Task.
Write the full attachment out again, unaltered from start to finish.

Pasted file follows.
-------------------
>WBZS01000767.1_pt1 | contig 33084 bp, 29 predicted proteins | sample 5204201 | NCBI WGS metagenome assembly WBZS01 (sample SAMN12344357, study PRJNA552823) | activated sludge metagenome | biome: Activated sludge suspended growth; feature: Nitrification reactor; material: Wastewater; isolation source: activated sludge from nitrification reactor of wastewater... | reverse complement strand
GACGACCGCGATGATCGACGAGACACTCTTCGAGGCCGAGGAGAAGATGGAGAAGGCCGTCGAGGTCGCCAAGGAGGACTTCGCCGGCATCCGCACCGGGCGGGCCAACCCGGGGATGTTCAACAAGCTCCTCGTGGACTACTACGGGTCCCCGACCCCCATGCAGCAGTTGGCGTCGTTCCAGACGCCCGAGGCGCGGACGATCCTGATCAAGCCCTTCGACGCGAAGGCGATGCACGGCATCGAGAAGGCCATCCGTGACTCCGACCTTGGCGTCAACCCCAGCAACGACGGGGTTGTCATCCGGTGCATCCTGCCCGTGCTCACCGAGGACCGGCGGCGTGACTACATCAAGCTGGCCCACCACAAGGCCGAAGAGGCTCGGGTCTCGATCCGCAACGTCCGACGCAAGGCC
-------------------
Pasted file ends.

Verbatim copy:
>WBZS01000767.1_pt1 | contig 33084 bp, 29 predicted proteins | sample 5204201 | NCBI WGS metagenome assembly WBZS01 (sample SAMN12344357, study PRJNA552823) | activated sludge metagenome | biome: Activated sludge suspended growth; feature: Nitrification reactor; material: Wastewater; isolation source: activated sludge from nitrification reactor of wastewater... | reverse complement strand
GACGACCGCGATGATCGACGAGACACTCTTCGAGGCCGAGGAGAAGATGGAGAAGGCCGTCGAGGTCGCCAAGGAGGACTTCGCCGGCATCCGCACCGGGCGGGCCAACCCGGGGATGTTCAACAAGCTCCTCGTGGACTACTACGGGTCCCCGACCCCCATGCAGCAGTTGGCGTCGTTCCAGACGCCCGAGGCGCGGACGATCCTGATCAAGCCCTTCGACGCGAAGGCGATGCACGGCATCGAGAAGGCCATCCGTGACTCCGACCTTGGCGTCAACCCCAGCAACGACGGGGTTGTCATCCGGTGCATCCTGCCCGTGCTCACCGAGGACCGGCGGCGTGACTACATCAAGCTGGCCCACCACAAGGCCGAAGAGGCTCGGGTCTCGATCCGCAACGTCCGACGCAAGGCC